Official for sex education in Sri Lankan schools

We have to be very open and practical when dealing with this matter, otherwise children will resort to Google search: NCPA official

The National Child Protection Authority (NCPA) has recommended that children should be taught about sex education in schools in the light of that Sri Lanka being ranked number one in Google Searches for the term ‘sex’, Ceylon Today reported.

“Sex education is a subject that must be administered properly to children. I just carried out a Google search and found out that Sri Lanka has been ranked number one using the search term ‘sex’ and this is because sex education is severely lacking in our schools’, Chairperson of NCPA Anoma Dissanayake pointed out.
The NCPA head said that it was imperative to educate Sri Lankan children on sexual issues in responsible manner.
"Children should be made to realise that sex is a natural thing and not something exotic or shameful," she said.
Noting that in Sri Lanka it is treated as a somewhat taboo subject unlike in Western countries where matters related to sex are taught from early age, she said: "We have to be very open and practical when dealing with this matter, otherwise children will resort to Google search to find out of sex for themselves."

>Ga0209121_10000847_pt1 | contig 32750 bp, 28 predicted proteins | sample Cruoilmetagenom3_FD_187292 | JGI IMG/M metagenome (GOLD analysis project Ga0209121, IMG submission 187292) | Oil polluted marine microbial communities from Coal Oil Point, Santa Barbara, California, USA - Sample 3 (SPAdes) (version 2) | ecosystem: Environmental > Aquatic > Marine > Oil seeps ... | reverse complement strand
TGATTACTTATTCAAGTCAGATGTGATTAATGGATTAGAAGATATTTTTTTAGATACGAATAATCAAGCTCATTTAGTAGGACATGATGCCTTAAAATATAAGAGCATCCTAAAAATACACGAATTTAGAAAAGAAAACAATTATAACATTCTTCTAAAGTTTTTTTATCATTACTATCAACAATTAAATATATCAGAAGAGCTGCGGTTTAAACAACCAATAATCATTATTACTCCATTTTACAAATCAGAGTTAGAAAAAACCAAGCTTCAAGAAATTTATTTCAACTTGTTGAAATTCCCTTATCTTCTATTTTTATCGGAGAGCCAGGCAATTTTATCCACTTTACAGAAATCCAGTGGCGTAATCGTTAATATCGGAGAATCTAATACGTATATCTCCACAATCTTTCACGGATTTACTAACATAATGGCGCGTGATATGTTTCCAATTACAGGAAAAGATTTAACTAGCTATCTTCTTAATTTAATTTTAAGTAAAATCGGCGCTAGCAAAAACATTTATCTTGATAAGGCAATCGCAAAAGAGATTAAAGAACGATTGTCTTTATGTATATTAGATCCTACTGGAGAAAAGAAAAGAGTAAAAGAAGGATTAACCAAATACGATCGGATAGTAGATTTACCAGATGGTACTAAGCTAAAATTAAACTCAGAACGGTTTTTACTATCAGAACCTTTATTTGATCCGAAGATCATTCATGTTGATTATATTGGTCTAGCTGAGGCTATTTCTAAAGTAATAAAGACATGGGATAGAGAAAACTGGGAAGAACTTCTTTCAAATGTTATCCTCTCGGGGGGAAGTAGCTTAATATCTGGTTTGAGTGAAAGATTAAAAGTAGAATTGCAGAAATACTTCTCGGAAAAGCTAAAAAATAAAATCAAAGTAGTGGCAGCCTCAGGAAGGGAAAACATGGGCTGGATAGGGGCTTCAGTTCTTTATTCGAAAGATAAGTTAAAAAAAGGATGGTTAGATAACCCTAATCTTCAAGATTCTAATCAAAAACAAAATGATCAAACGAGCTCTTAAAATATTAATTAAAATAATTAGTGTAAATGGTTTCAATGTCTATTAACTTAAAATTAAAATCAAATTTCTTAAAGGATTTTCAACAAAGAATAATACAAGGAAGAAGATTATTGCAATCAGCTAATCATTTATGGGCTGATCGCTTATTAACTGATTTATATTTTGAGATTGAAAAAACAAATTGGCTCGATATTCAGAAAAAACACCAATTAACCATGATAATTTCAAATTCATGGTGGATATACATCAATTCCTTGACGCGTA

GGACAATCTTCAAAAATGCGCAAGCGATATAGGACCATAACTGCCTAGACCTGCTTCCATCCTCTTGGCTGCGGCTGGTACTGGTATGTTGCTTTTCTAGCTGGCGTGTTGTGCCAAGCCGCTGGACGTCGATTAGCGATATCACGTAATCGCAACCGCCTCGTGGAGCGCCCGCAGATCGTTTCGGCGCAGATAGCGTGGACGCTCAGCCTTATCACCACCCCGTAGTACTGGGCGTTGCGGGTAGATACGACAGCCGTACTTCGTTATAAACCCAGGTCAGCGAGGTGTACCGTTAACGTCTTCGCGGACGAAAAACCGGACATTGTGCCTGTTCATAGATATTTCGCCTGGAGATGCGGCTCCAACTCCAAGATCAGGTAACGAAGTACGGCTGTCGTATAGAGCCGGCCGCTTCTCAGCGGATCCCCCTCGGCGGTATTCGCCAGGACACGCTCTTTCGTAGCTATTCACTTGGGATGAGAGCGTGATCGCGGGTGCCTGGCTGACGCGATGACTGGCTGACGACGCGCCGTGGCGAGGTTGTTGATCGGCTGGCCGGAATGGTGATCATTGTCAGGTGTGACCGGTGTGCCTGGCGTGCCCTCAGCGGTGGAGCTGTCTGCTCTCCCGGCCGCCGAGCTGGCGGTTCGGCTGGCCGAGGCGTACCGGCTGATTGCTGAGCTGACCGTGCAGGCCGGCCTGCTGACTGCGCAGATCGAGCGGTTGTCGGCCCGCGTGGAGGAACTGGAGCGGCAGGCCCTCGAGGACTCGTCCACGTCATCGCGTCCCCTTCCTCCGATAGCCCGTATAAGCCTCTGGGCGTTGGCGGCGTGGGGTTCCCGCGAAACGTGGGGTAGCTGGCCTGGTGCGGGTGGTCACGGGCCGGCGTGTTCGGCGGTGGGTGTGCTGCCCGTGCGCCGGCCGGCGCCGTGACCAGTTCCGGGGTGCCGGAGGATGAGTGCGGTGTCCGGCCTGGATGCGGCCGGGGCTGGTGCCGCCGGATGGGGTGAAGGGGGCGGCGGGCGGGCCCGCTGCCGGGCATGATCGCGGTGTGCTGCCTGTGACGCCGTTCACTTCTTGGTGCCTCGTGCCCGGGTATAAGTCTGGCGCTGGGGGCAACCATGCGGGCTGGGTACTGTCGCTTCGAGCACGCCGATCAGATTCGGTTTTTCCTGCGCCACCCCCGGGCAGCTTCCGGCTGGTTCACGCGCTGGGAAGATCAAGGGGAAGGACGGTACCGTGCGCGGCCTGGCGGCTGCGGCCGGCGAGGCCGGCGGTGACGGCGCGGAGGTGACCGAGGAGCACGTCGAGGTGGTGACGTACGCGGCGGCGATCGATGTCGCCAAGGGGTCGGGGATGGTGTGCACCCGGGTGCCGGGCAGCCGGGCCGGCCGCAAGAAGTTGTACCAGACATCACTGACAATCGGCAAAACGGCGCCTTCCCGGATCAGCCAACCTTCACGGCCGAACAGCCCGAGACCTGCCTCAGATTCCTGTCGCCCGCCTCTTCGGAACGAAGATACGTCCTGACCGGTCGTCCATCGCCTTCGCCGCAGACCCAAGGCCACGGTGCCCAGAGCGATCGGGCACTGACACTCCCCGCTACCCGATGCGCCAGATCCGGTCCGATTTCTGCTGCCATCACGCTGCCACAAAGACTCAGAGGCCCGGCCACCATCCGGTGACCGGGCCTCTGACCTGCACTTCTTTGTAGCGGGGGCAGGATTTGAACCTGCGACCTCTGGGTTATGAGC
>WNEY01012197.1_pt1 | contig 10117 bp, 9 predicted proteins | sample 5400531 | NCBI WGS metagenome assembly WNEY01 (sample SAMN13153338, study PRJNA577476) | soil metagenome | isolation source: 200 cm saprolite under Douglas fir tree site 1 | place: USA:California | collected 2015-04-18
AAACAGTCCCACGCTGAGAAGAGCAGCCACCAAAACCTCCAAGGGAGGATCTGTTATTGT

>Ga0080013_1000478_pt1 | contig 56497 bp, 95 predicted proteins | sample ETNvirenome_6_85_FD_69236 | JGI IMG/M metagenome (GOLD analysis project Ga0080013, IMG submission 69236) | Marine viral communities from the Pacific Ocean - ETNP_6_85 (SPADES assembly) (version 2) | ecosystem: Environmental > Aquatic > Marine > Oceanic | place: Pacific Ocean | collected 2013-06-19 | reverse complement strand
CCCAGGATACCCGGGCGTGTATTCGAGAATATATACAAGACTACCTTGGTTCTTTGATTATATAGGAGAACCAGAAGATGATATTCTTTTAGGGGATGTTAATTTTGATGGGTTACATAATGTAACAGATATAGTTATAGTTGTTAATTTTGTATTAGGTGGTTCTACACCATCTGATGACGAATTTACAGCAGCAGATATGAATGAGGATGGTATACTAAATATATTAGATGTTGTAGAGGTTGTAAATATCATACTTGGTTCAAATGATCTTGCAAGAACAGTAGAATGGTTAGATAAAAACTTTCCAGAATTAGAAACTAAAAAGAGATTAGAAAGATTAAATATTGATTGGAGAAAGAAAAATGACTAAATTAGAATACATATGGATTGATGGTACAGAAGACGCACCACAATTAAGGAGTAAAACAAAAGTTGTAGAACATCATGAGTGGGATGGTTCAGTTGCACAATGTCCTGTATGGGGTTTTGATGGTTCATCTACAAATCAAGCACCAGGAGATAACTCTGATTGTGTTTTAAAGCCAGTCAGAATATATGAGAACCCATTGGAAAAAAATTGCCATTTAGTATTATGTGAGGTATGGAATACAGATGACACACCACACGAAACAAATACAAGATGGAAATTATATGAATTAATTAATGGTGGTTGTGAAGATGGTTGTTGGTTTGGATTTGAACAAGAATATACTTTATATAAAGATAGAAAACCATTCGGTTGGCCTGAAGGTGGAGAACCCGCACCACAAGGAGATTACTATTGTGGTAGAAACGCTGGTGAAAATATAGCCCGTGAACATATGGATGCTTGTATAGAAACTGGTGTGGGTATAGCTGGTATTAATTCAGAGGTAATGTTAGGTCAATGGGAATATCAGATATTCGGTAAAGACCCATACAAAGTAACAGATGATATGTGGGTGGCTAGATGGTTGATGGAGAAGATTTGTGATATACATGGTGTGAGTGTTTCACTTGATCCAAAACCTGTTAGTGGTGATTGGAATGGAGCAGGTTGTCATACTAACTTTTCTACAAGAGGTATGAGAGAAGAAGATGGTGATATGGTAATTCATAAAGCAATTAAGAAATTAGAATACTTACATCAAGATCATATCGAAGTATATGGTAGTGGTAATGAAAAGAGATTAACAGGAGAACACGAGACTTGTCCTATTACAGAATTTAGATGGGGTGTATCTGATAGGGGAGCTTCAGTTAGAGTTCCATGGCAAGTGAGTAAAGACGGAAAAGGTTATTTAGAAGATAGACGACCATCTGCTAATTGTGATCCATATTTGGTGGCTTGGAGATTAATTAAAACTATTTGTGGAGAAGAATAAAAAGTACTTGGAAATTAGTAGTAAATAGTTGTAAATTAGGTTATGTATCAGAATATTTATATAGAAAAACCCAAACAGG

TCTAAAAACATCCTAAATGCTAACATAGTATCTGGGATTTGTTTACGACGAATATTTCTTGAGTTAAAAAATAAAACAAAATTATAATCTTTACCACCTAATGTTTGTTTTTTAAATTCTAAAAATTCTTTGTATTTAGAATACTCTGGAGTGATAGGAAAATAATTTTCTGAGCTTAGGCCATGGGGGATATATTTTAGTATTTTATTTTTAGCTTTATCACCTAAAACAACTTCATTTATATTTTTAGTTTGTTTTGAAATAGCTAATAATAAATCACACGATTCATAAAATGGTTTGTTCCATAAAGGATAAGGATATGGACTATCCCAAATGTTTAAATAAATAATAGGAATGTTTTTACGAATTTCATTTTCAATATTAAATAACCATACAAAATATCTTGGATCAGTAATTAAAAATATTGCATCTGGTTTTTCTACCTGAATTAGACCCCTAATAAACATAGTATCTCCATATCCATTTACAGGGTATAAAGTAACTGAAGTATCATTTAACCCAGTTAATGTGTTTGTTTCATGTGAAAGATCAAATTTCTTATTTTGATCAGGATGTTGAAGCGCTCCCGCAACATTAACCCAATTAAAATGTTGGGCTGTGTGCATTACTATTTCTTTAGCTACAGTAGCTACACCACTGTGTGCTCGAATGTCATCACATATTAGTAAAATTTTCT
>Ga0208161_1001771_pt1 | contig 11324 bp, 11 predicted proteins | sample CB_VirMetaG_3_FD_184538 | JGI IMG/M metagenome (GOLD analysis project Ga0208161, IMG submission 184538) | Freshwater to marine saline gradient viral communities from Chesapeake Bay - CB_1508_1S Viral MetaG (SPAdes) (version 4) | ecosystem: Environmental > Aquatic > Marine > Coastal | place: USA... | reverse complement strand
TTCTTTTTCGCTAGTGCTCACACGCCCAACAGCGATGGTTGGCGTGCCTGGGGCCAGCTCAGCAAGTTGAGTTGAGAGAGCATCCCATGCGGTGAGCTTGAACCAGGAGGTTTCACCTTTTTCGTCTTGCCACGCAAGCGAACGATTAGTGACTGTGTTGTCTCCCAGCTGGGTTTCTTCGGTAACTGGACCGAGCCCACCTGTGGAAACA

Dissanayake reiterated that they must be taught that there is a time and a place and a dignified manner in which sex is dealt with, adding that sex is something that can be experienced at any age but the education must be given early.
"If they teach the subject, teachers must be properly trained,” she added.
In a related report Sri Lanka has compiled a legal and policy document on sexual and re-productive health for youth and adolescents in accordance with its global obligation to protect the youth from sexual diseases through education.
Health Ministry spokesman Dharma Wanninayaka told the Daily Mirror that a Health Education Bureau study had revealed that the education in reproductive health and sexuality among youth in Sri Lanka was extremely poor in comparison with other countries.
“The poor knowledge on these vital subjects at the right time can pose social, familial, psychological and sexual problems at the later stage,” he said adding the right to information on sexuality and re-productive health was a human right of the youth.
It has been ratified by the United Nations and the World Health Organisation (WHO). Almost all developed countries have adopted this document and taken steps to ensure it was implemented.
Wanninayaka said the document could act as a guide to policy makers if the government intended to include sex education in the school curricular which has become a matter of public debate right now.
The release of the policy document on sexuality and re-productive health was held in Colombo at a work shop attended by medical experts and psychologists from Sri Lanka, Australia, Myanmar, Bhutan and Indonesia.



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